On the campaign trail leading up to BC’s last election in May 2017, NDP leader John Horgan threw his support behind paying for a pill that prevents HIV. Now, nearly four months after he was sworn into office as premier, he has yet to subsidize the drug, and two MLAs are speaking up publicly about the delay.
In a letter dated Nov 7, 2017, and published on her Facebook page, Green Party health critic Sonia Furstenau urged BC’s Ministry of Health to avoid “unnecessary delays” in the rollout of a provincial PrEP program. Furstenau’s letter was quickly followed by a Facebook post from NDP MLA Spencer Chandra Herbert.
PrEP, or pre-exposure prophylaxis, is a promising new tool for HIV prevention. Studies show that people who take the pill every day are at almost no risk of contracting HIV. The cost of the drug, however, still keeps it out of the hands of many who need it most.
Before he became premier, Horgan told Xtra in a January 2017 interview that it was a “mystery” why PrEP was not already covered by the province. Since the election, however, the Ministry of Health has given lukewarm responses to the idea.
Furstenau, the Green MLA for Cowichan Valley, told Xtra she had never heard about PrEP until her staff brought the issue to her attention. She says a provincial PrEP program fits with the Green party’s platform of evidenced-based health policy.
“Of course we know from a policy perspective that prevention is ultimately the goal of any kind of approach to health,” she says. “The prevention aspect of this makes perfect sense.”
In a Facebook post from Nov 9, Chandra Herbert stressed that he also supports a free PrEP program, and has been working behind the scenes to make it happen.
“I’ve been trying to get this done for over two and half years now,” he wrote. “We’re not there yet, but I believe we will get there.”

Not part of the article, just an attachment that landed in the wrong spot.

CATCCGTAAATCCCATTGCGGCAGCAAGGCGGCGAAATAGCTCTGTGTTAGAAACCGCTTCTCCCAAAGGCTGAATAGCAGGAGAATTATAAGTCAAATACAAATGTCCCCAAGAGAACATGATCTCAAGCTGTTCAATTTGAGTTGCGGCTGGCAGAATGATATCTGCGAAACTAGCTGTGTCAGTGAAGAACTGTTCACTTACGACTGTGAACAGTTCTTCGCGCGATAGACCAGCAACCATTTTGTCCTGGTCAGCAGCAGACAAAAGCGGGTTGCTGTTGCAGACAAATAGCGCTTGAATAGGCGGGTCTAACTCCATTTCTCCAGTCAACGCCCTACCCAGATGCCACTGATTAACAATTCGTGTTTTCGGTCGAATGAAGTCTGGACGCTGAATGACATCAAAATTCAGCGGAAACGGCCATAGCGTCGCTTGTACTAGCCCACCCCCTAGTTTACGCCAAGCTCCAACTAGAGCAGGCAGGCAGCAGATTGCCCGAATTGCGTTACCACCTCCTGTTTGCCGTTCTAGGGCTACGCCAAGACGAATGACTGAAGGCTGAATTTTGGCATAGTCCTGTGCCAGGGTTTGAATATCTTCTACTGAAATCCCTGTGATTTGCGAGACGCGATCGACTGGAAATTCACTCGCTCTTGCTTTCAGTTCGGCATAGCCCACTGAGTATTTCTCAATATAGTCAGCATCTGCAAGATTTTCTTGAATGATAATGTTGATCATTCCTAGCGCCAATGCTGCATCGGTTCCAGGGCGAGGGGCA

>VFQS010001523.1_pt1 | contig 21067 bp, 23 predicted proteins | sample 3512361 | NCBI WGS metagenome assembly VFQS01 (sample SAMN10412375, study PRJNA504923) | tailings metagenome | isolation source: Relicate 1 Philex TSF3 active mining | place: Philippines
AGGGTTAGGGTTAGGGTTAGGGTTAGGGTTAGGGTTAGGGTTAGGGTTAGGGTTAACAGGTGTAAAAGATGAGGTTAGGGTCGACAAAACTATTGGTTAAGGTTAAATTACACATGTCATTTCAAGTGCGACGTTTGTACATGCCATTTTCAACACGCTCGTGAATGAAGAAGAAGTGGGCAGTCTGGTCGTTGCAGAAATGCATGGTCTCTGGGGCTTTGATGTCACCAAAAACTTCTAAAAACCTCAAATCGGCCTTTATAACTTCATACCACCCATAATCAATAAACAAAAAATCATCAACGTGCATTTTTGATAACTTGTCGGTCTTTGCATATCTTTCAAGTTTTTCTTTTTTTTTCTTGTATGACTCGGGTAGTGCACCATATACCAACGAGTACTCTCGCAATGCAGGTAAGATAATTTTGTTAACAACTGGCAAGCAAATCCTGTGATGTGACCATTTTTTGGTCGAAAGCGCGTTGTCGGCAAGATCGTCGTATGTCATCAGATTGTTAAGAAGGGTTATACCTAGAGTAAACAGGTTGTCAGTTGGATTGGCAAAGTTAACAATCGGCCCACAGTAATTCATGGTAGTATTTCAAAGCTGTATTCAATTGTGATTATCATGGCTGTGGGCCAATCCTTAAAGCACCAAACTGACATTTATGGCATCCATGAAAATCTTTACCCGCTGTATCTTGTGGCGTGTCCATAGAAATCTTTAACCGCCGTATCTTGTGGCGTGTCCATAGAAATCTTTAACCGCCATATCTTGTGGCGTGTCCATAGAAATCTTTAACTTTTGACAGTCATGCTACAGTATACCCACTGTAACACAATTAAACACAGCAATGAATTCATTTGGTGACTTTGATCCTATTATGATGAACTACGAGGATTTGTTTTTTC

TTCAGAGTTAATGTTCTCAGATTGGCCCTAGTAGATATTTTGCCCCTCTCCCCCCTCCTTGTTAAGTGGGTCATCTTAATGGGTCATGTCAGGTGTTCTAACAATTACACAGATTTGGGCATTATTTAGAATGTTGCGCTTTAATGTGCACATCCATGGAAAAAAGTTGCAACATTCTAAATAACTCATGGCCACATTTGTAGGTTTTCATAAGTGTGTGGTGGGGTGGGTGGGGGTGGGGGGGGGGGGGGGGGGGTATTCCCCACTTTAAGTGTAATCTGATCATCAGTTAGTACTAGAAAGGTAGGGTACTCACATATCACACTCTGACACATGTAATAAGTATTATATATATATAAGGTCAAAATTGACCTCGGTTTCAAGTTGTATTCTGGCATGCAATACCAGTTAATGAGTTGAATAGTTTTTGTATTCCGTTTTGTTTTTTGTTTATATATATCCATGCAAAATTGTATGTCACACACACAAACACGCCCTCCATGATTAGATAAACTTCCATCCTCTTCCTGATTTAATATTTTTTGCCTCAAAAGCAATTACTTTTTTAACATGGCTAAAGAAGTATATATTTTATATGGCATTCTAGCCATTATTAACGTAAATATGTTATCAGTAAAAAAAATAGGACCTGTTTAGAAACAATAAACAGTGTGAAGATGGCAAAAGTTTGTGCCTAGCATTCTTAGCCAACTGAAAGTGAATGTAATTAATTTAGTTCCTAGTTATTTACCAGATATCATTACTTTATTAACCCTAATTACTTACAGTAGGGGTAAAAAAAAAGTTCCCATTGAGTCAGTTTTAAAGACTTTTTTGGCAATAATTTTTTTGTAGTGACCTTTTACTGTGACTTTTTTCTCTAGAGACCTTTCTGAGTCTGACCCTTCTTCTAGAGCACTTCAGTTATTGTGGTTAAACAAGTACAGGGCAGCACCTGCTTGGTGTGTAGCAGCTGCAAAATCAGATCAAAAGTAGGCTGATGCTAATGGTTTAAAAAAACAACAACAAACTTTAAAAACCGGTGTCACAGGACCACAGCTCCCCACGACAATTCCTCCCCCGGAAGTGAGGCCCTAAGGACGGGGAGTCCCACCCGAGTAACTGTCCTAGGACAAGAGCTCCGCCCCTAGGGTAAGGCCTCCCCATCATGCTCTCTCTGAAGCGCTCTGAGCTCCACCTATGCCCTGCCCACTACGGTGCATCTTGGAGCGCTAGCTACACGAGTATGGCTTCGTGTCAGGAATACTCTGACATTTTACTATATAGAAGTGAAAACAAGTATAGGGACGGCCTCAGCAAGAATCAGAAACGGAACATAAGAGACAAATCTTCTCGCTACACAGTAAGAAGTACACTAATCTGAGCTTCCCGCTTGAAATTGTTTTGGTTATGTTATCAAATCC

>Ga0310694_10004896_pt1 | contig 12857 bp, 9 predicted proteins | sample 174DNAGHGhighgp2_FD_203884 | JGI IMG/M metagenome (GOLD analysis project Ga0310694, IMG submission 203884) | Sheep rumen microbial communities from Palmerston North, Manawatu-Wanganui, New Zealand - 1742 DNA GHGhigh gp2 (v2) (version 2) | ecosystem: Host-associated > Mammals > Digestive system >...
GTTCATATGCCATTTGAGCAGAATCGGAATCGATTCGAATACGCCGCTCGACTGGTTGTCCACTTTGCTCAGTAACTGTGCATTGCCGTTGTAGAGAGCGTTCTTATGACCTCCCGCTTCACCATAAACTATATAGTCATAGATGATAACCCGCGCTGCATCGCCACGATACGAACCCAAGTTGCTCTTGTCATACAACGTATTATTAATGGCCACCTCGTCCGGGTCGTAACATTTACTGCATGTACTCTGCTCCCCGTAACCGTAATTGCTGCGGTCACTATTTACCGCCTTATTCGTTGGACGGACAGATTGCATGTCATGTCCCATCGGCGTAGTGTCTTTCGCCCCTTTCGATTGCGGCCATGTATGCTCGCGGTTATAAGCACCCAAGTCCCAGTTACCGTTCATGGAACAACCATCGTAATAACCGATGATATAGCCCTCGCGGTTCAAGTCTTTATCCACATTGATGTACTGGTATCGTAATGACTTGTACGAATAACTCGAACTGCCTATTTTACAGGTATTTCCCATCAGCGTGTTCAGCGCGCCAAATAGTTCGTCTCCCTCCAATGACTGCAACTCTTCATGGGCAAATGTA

The MLA for Vancouver-West End told Xtra in a phone interview that he has received nothing but positive feedback on PrEP from the Ministry of Health.
“I know folks wanted this approved years ago, and so did I, but I don’t think people can expect that a government gets in and all of a sudden it gets approved,” he says. “There’s a process that has to be followed.”
On Nov 10, activists handed out flyers in front of Chandra Herbert’s constituency office on Denman Street, pointing out the NDP’s delay in delivering PrEP coverage. By the most recent statistics, more than a dozen gay and bisexual men are infected with HIV every month in BC.
Chandra Herbert says he’s still a strong advocate for PrEP, but that he can’t make policy single-handed.
“People have said to me, ‘It’s different now, you’re in government.’ And no, I’m still an MLA. I’m still pushing for something I’ve been pushing for since 2015,” he says.
“It looks like we’ve come to the point where all the pieces that need to be there are there, so I hope that the health minister will make an announcement soon,” he continues. “Obviously that’s in his court; it’s not something that I can decide.”
BC’s Ministry of Health told Xtra it will make a decision on a PrEP program by the end of 2017.
BC Liberal health critic Mike Bernier did not respond to Xtra’s request for comment before publication.